For quickies, it also has preset packs. Once done, you can share it easily on multiple social platforms like Facebook and Twitter. In February, the VSCO Cam app released a new version, fully integrating itself to the VSCO Grid, a free photo publishing platform that has become the ‘it’ place for photographers.

VSCO Cam 3.0, free on Google play and iTunes; in-app purchases, or additional features, Rs.55 onwards.


645 Pro Mk II


Released in June, 645 Pro’s new version is a perfect app to convert your iPhone into a manual camera. The features include real-time ISO, shutter-speed readings, focus, exposure control, real-time GPS data and a choice of histograms. The interface can be customized and you can configure the Shutter Release button to behave the way you want it to. This new version allows you to give an old-style, film-look output and save completely unprocessed image data at the highest quality possible. “With 645 I can shoot TIFF or RAW files from my iPhone which are raw and have higher resolution than a JPEG,” says Aneesh Bhasin, a photographer based in Mumbai. “I have managed to shoot a major professional assignment (for a book) with just my iPhone and this app.”

The app also comes with wow features like Film Modes, inspired by classic film stock from the 1960s, which can be edited, personalized and saved unprocessed to process later on your desktop.

645 Pro Mk II, Rs.220 on iTunes.

Read the complete article here.



Snooze away

World Sleep Day went by on Friday and if you still haven’t figured out the best way to nod your way to dreamland, here are some apps and gadgets that can help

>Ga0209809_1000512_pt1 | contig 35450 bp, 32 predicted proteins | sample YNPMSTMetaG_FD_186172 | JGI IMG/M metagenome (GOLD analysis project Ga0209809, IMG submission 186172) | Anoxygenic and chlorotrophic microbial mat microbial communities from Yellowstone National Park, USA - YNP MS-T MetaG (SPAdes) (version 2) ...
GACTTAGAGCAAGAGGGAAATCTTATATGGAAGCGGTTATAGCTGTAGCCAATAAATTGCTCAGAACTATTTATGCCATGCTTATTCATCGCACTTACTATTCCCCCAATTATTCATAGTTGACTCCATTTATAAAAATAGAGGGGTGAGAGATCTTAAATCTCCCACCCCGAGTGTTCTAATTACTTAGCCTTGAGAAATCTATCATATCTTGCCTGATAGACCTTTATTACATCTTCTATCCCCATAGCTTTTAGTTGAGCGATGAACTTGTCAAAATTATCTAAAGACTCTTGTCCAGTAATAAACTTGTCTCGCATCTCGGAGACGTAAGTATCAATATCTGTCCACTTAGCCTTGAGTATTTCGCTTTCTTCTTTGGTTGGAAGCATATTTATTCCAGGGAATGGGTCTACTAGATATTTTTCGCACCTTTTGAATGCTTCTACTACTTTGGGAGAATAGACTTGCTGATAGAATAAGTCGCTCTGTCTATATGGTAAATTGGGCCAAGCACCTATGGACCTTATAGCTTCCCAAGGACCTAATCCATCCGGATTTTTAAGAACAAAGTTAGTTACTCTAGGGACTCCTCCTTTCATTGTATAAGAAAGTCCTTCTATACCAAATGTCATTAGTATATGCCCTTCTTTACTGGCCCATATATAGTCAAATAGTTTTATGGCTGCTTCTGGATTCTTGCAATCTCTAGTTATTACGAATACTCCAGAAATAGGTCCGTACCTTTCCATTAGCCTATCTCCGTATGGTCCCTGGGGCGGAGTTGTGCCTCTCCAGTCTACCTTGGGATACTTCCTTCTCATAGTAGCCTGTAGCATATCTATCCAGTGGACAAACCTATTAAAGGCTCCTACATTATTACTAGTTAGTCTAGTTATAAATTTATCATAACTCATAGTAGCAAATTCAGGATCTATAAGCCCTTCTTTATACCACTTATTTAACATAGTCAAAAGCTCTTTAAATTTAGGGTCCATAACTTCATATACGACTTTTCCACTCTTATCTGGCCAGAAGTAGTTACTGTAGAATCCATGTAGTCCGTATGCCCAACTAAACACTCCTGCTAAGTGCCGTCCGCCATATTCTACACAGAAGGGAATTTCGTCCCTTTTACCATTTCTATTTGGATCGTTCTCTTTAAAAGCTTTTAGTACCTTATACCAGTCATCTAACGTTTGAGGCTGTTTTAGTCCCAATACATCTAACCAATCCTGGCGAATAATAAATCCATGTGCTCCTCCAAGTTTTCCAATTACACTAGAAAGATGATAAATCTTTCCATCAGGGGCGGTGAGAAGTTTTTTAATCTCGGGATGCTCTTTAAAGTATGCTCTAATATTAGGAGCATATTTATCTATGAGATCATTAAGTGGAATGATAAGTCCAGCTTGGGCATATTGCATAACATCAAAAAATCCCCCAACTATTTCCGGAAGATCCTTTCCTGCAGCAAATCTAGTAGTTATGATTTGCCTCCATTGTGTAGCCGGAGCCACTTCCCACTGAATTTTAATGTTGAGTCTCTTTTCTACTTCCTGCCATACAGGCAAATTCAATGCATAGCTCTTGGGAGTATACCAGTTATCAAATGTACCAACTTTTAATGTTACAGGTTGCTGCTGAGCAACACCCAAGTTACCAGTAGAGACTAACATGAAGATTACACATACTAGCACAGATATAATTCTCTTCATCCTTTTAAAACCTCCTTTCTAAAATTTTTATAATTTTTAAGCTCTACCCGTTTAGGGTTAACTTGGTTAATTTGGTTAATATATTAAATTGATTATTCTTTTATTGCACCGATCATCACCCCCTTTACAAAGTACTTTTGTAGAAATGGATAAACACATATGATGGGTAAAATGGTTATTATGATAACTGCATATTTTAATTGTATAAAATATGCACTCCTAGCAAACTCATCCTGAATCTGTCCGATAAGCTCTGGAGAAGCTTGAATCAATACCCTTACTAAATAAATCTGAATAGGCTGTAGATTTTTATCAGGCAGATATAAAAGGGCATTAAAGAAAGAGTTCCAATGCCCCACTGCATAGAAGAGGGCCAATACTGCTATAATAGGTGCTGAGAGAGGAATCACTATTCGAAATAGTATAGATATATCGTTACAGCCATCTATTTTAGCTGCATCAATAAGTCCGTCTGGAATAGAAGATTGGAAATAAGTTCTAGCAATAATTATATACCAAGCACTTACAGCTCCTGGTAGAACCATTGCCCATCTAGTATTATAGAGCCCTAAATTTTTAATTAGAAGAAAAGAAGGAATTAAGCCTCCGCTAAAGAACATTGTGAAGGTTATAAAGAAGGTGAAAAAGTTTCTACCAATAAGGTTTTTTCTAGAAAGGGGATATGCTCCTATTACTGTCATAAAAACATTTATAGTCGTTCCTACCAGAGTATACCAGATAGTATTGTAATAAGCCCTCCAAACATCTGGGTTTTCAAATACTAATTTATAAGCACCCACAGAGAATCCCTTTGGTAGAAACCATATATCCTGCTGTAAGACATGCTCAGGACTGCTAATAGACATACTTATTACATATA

Facebook and Twitter got you addicted to notifications; smartphones have been termed sleep killers; and then there is the addiction to late-night TV. According to a 2012 study published in the journal PLOS ONE, light from the smartphone’s LED screen is responsible for convincing your brain that it’s daytime, turning you into a sleepless zombie. The same gadget, however, can sing you a lullaby, be a sleep doctor, even remind you when you need to nod off. We have compiled a list of apps and gadgets that can help you catch some Zzzs.

Sleep Genius

Having trouble sleeping? Sleep Genius uses neurosensory algorithms that were first used to zonk out astronauts in space who couldn’t sleep because they were weightless and couldn’t lie down. The app produces vibrations that simulate a rocking motion like a cradle for your brain. The “noise” it creates has a calming effect and slows heart rate and breathing, creating a lull perfect for deep sleep. It also makes sure that your alarm wakes you up with gentle soothing sounds rather than a sudden blast of noise. Plus, if you want to sneak in a nap, it lets you take an average 30-minute one (you can also set your own time).

Sleep Genius, free on iTunes


Developed by scientists who have 20 years’ experience in dealing with insomniacs, this app analyses why you can’t sleep. While you sleep, it uses data from a heart-rate monitor, along with your iPhone’s microphone, to monitor the quality of your sleep and analyse what may be disturbing you at night (barking dogs, snoring partners, it reveals all). During the day, it shoots questionnaires at you, including asking for information about your lifestyle, napping and stress habits. Finally, after five nights, using algorithms developed at the Stanford Center for Sleep Sciences and Medicine, US, the app sifts through the data and sends a personalized report on how to improve dozing time.

Read the complete article here.